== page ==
However, organisations with strong personalities need to be careful to mitigate against associated risks, particularly the risk that forceful individuals unwittingly create a results-driven environment in which others act in unexpected ways. Or the risk that formidable characters are not adequately challenged by those around them or by oversight functions. There can be a reluctance to challenge an individual who is extremely successful in a particular business area, especially if that person is highly respected. Similarly, more junior employees may feel that it would be futile to raise concerns about highly respected and successful individuals.

So, an organisation needs to identify where it has strong personalities within the business who could give rise to these sorts of issues. Once an organisation is clear on that, what can it do to mitigate those risks? Unfortunately, there is no single fix. Organisations can deal with the risks through, for example, developing robust governance and management; increasing self-awareness among senior individuals as to the effect they may have on others; ensuring there is a strong second line of defence (for example, legal and compliance functions); and encouraging people at all levels to speak up.

We turn next to the correlation between work in highly technical areas of business and a heightened risk of conduct failures. Again, it is frequently the case that successful businesses will involve work in highly technical and complex areas. Often, that is where most profit is generated.

This can, however, give rise to challenges that need to be recognised and addressed. In particular, if the degree of complexity is such that only a few individuals are able to understand the underlying subject matter, that can become problematic. It is vital that those in management and control functions can properly oversee the technical area of business. Such oversight becomes extremely difficult in circumstances where those who are responsible are not sufficiently familiar with the subject matter. This may be exacerbated by the natural reluctance of staff at all levels to admit a lack of understanding. A superficial grasp is often more dangerous still, as it can result in an individual having enough knowledge to test the conduct against prescribed criteria, but not possessing a sufficiently holistic understanding to enable a wider assessment of the ethical or reputational risks associated with the conduct.

To manage this risk, businesses need continually to consider questions such as: do the board, management and the control functions include individuals who have sufficient technical expertise to exercise proper oversight? Do those individuals understand the wider ethical and reputational concerns related to the judgements that will be made in the particular area of technical expertise? How does management more widely grapple with these issues? It is also important that the organisation encourages an open dialogue in which individuals feel comfortable asking questions, often best achieved by senior management setting the tone (ie, being seen to indicate when something is not understood and proactively seeking further explanation).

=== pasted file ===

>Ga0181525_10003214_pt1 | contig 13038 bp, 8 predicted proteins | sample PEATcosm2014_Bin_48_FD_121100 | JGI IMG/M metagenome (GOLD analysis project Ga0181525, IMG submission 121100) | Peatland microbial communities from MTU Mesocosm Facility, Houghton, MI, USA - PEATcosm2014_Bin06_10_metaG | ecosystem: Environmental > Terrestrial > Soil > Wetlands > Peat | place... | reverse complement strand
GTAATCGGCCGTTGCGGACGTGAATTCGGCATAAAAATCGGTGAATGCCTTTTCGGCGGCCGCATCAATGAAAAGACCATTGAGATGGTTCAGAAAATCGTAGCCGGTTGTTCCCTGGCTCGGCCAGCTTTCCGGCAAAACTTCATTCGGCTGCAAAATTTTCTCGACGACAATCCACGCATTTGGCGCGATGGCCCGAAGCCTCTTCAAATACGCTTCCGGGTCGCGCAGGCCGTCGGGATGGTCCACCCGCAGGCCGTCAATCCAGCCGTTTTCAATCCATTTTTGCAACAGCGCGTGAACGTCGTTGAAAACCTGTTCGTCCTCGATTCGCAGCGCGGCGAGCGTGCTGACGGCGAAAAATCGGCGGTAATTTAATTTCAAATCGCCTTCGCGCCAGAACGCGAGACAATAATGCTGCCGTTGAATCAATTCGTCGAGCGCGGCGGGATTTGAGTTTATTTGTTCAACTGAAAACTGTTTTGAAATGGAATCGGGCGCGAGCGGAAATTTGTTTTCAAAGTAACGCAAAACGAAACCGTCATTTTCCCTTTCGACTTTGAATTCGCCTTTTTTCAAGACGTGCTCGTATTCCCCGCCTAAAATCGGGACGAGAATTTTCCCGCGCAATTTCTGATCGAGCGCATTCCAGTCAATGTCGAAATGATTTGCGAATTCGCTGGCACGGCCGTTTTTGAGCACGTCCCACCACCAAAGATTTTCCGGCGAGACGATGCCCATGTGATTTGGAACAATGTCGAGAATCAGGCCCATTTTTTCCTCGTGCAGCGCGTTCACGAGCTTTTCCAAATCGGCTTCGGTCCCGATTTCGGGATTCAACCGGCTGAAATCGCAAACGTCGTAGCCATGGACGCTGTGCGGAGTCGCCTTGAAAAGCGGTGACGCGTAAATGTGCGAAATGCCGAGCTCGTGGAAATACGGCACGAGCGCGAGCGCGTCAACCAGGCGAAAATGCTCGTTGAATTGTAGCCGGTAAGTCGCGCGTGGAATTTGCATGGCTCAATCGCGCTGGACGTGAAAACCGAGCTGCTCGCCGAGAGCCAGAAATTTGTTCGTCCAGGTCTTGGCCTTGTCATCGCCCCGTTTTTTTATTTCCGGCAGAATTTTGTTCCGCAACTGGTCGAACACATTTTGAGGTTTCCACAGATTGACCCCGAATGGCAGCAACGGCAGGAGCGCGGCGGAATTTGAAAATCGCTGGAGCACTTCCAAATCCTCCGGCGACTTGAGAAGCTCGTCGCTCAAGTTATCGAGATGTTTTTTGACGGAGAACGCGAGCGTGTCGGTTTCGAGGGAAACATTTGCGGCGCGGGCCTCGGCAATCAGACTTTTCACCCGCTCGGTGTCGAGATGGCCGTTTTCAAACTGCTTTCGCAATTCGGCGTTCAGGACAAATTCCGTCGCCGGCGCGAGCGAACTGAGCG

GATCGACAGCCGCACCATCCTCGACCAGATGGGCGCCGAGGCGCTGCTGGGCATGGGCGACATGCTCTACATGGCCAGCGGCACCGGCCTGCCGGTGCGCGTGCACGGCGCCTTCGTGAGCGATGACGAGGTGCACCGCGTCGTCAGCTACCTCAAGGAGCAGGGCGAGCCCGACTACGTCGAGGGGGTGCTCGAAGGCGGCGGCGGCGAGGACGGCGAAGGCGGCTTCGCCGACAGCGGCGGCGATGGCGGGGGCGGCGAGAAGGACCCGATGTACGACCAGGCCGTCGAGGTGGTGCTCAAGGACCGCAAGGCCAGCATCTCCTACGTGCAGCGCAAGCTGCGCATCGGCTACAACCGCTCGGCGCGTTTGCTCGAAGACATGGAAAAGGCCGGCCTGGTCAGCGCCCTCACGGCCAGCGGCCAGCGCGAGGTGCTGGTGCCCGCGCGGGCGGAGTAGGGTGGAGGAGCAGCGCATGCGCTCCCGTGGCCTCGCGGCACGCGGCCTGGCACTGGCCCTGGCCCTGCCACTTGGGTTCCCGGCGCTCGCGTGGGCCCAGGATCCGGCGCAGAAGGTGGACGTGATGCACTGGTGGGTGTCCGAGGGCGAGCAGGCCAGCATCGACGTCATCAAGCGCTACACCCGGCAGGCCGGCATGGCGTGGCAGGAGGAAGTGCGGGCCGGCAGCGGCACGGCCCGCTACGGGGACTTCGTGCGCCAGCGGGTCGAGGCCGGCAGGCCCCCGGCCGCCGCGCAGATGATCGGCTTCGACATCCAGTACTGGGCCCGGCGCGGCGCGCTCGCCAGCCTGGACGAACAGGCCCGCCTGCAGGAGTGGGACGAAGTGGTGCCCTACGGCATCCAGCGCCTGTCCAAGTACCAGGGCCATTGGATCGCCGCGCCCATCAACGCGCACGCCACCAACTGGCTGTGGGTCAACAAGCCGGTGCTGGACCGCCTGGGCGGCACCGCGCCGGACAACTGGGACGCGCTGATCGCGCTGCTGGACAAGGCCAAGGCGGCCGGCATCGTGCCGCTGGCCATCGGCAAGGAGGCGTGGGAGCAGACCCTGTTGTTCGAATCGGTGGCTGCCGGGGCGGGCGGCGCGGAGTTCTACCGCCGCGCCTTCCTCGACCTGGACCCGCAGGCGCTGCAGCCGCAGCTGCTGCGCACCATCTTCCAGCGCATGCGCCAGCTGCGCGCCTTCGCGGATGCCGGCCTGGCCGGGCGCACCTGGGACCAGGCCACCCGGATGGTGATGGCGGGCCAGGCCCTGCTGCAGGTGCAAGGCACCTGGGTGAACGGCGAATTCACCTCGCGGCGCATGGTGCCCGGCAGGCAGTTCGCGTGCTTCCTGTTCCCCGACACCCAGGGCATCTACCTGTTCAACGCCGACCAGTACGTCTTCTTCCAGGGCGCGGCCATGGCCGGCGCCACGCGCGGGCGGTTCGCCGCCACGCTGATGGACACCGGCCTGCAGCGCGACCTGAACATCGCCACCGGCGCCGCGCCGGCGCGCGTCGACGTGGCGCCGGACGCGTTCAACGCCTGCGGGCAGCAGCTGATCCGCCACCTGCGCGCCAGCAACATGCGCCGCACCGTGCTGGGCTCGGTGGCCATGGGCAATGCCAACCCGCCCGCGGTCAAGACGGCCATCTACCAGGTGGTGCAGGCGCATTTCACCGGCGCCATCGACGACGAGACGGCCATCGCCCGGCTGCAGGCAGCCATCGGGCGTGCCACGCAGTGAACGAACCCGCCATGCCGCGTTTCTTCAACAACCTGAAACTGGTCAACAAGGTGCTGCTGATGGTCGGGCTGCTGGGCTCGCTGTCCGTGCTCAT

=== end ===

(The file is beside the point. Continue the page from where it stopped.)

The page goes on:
These are just two examples of cultural factors that can give rise to significant misconduct risk, but our research has revealed a number of others. It is important to remember that corporate cultures are not always simply ‘good’ or ‘bad’ - features of a culture can have both positive and negative consequences. For example, collaborative and supportive environments can be rewarding to work in, but can also make individuals reluctant to have difficult conversations with underperformers who make mistakes and expose the organisation to regulatory risks.

The key for organisations is to identify the risks or vulnerabilities arising from their own corporate culture and to think in practical ways about how to address those. After a major problem, organisations should take the opportunity to consider the particular factors that were at play in contributing to the underlying failings.

There is also a need continually to assess culture outside of that context (particularly because the culture of an organisation evolves over time). The greater an organisation’s understanding of its own culture - both as articulated by senior management and as borne out through all echelons of the organisation, the more effective it will be at assessing risks arising from that culture. Such continual assessment can only be a good thing. Good risk assessment will mean better risk mitigation, which can lead to a more powerful risk-management strategy to help prevent future crises.

Simon Orton is a partner in the dispute resolution practice at law firm Freshfields Bruckhaus Deringer, where he leads the financial institutions disputes group. Rami Royle - who is a senior associate in the financial institutions disputes group - acts for financial firms and listed companies on civil litigation and contentious regulatory matters.